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Comparison ("The Crucible" & "In The Name Of The Father") ; "The Audience Admires The Hero For His Sturggle To Confront And Resolve His Conflicts."

1148 words - 5 pages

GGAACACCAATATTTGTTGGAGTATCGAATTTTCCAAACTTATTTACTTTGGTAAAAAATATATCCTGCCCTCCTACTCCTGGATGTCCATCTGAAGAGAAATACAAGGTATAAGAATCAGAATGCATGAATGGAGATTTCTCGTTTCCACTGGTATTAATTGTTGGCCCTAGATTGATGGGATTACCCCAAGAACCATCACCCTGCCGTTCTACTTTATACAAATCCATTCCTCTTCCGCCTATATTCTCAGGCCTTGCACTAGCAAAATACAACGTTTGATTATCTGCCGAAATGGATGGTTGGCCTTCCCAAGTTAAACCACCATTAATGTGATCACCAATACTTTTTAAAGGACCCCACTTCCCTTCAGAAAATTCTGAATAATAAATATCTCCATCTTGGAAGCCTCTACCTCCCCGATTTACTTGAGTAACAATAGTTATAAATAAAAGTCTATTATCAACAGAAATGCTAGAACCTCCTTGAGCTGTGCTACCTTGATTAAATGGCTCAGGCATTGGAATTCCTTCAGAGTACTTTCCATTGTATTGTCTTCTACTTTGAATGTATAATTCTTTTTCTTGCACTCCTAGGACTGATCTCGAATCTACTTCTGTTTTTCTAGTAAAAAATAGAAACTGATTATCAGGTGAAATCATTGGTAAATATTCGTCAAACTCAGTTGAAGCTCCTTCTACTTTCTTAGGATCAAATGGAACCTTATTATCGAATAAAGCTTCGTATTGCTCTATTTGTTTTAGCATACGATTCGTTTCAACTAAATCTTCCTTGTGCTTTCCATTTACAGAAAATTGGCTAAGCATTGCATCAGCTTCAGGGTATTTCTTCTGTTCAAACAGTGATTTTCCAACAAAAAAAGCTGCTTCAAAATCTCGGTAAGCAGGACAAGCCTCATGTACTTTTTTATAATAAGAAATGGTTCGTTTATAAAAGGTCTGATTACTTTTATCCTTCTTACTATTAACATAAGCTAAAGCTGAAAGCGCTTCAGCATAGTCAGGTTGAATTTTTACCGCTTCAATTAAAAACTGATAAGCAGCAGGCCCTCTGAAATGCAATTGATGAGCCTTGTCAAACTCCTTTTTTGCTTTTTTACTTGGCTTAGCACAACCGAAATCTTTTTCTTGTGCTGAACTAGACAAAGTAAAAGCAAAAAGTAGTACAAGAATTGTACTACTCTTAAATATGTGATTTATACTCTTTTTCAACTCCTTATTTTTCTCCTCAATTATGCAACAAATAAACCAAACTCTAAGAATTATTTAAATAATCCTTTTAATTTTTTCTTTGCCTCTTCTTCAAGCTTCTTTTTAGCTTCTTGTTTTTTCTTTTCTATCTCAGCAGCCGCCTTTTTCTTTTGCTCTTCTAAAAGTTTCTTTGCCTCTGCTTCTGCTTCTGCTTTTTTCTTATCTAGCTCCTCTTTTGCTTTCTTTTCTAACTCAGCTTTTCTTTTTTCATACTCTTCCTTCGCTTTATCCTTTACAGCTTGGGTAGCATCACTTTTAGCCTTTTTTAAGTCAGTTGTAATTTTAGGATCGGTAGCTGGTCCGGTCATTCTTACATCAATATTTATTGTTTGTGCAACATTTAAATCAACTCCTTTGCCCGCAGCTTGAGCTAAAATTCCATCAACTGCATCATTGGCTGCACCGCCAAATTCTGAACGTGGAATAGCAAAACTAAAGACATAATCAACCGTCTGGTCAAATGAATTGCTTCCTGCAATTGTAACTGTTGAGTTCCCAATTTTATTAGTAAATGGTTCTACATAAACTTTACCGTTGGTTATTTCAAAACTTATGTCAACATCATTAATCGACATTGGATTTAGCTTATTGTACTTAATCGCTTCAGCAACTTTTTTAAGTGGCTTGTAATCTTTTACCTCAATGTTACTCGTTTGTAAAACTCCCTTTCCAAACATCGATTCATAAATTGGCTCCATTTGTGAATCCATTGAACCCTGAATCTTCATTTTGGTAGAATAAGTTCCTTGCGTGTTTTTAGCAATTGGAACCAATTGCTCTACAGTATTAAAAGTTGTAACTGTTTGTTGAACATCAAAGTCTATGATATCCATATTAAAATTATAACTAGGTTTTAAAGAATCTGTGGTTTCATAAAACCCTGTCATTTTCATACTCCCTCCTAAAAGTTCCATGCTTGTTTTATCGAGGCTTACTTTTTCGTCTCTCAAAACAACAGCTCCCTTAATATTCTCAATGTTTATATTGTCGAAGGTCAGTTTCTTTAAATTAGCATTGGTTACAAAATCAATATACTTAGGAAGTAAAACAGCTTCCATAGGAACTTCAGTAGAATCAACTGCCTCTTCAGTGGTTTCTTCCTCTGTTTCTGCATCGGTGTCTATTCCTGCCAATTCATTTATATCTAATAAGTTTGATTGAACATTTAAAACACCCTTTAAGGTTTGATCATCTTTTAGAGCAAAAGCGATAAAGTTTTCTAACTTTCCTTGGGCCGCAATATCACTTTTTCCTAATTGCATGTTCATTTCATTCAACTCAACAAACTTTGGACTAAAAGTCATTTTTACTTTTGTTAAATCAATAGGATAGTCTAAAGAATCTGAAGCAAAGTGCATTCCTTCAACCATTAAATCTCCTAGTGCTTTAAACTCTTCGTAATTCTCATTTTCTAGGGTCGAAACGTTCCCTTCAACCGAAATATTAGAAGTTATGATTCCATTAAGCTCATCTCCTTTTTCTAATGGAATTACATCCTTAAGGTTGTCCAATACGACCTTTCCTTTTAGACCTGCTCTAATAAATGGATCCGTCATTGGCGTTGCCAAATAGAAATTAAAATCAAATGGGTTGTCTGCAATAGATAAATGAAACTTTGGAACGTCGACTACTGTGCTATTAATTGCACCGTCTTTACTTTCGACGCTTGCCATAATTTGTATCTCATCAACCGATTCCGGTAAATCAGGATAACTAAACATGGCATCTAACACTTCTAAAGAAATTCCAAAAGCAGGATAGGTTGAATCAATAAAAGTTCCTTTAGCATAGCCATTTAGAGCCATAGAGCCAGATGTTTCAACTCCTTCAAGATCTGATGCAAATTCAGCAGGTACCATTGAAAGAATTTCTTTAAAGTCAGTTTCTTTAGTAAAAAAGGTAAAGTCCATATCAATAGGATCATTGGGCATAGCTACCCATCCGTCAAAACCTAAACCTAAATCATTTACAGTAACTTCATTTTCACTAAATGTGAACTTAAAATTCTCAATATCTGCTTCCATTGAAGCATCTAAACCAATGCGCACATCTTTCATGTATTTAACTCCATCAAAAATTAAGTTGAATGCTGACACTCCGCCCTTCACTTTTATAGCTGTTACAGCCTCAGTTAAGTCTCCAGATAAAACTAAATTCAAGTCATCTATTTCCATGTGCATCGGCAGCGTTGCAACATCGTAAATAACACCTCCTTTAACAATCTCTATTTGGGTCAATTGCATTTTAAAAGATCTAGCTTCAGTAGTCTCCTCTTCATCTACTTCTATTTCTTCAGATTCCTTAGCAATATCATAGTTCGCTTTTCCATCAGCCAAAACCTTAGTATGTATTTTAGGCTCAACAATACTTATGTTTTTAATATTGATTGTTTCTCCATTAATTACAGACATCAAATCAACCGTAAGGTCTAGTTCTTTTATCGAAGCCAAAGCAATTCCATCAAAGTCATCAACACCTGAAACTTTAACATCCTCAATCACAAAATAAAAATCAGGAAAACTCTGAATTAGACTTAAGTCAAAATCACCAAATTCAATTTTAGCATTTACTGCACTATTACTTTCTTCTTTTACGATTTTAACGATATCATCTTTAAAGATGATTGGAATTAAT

Arthur Miller's allegorical play, "The Crucible" set in Salem 1692, and Jim Sheridan's film, "In the Name of the Father (1993)" set in 1970's Belfast, are two texts in which the protagonists, John Proctor and Gerry Conlon respectively, uphold the traditional notions of a hero. Proctor is a farmer, struggling to sustain his morals against a parochial authority, and Gerry is a turbulent youth, seeking purpose in life. Despite the different contexts, they both embark on a similar journey involving conflicts concerning a corrupt authority, having been unjustly incarcerated, and their character - self-hatred and lack of self-respect. Ultimately, these heroes are respected for enduring a difficult journey and for their determination to resolve their conflicts following an intense struggle.Proctor enters the play a "sinner" with a perpetual conflict, searching a remedy for his contrition and self-hatred caused by his lechery. Believing he has betrayed his "own vision of decent conduct" and having a "biting way with hypocrites", John condemns himself no less harshly than he condemns others. In Act 2, this struggle is clearly established by Elizabeth's words, "It is the magistrate in your heart that judges you." Also evident, with his initial reluctance to confront the courts to avoid publishing his sin, "I know I cannot keep it...I'll think on it," is the value John places on his reputation. His reaction to this contest between his "name" and his morality, "[he turns away a little, in great agony]" also implies the difficultly it poses. However, Proctor overcomes this struggle, thereby publishing his adultery, with the realization that his reputation is worthless compared his wife and his morality, "my wife will never die for me,"These inner struggles culminate to a crucial dilemma; to either retain his life by falsely confessing or preserve his principles by adhering to innocence. His subsequent line to his initial confession, "What is John Proctor?" reveals the aguish he suffers as he feels he has lost his integrity and honor. The line, "How may I teach (my children) to walk like men, if I have sold my friends" demonstrates that Proctor scrutinizes his confession as a detriment to his reputation in Salem. He knows that a consequence of this damaged reputation will be an inability for self-respect. And so, believing a life without integrity is not a life worth living, "Proctor tears (his confession)." The line, "now I do see some shred of goodness in John Proctor" indicates his perception of his sacrifice as redemption for his sin. Through his selfless action, he has recovered a sense of self-worth and a reprieve from his self-loathing conscience.In comparison to Proctor, Gerry's struggle to find purpose and respect becomes a foremost challenge. Initially portrayed as a flippant, self-destructive youth, with no "faith in himself", it is clear that Gerry lacks a defined purpose in his life. This is reinforced by his journey to London to make some "honest...

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